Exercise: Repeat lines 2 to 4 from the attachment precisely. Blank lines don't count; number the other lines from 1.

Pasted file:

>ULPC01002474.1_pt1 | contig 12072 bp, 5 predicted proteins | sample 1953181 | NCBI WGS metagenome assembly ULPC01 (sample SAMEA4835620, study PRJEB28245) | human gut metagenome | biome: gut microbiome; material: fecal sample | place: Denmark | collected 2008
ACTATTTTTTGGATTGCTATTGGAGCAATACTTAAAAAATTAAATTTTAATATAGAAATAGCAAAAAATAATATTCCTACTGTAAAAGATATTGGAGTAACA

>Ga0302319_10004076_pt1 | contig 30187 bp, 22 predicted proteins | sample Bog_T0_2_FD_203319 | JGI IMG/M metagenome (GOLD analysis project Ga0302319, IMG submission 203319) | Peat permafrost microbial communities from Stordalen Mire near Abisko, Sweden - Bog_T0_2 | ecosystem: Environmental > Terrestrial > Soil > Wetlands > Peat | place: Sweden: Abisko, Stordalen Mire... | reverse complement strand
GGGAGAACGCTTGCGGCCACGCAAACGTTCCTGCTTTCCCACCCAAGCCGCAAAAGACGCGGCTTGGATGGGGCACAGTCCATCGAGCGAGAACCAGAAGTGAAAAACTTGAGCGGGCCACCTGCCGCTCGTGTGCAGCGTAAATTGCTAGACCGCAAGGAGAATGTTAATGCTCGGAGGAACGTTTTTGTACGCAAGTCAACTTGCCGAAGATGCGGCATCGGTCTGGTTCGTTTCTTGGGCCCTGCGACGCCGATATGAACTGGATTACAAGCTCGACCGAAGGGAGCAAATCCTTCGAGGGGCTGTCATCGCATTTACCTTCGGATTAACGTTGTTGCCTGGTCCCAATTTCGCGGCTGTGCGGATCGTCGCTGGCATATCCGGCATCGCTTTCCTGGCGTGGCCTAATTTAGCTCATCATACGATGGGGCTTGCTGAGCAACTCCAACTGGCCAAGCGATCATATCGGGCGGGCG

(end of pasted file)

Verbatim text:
ACTATTTTTTGGATTGCTATTGGAGCAATACTTAAAAAATTAAATTTTAATATAGAAATAGCAAAAAATAATATTCCTACTGTAAAAGATATTGGAGTAACA

>Ga0302319_10004076_pt1 | contig 30187 bp, 22 predicted proteins | sample Bog_T0_2_FD_203319 | JGI IMG/M metagenome (GOLD analysis project Ga0302319, IMG submission 203319) | Peat permafrost microbial communities from Stordalen Mire near Abisko, Sweden - Bog_T0_2 | ecosystem: Environmental > Terrestrial > Soil > Wetlands > Peat | place: Sweden: Abisko, Stordalen Mire... | reverse complement strand
GGGAGAACGCTTGCGGCCACGCAAACGTTCCTGCTTTCCCACCCAAGCCGCAAAAGACGCGGCTTGGATGGGGCACAGTCCATCGAGCGAGAACCAGAAGTGAAAAACTTGAGCGGGCCACCTGCCGCTCGTGTGCAGCGTAAATTGCTAGACCGCAAGGAGAATGTTAATGCTCGGAGGAACGTTTTTGTACGCAAGTCAACTTGCCGAAGATGCGGCATCGGTCTGGTTCGTTTCTTGGGCCCTGCGACGCCGATATGAACTGGATTACAAGCTCGACCGAAGGGAGCAAATCCTTCGAGGGGCTGTCATCGCATTTACCTTCGGATTAACGTTGTTGCCTGGTCCCAATTTCGCGGCTGTGCGGATCGTCGCTGGCATATCCGGCATCGCTTTCCTGGCGTGGCCTAATTTAGCTCATCATACGATGGGGCTTGCTGAGCAACTCCAACTGGCCAAGCGATCATATCGGGCGGGCG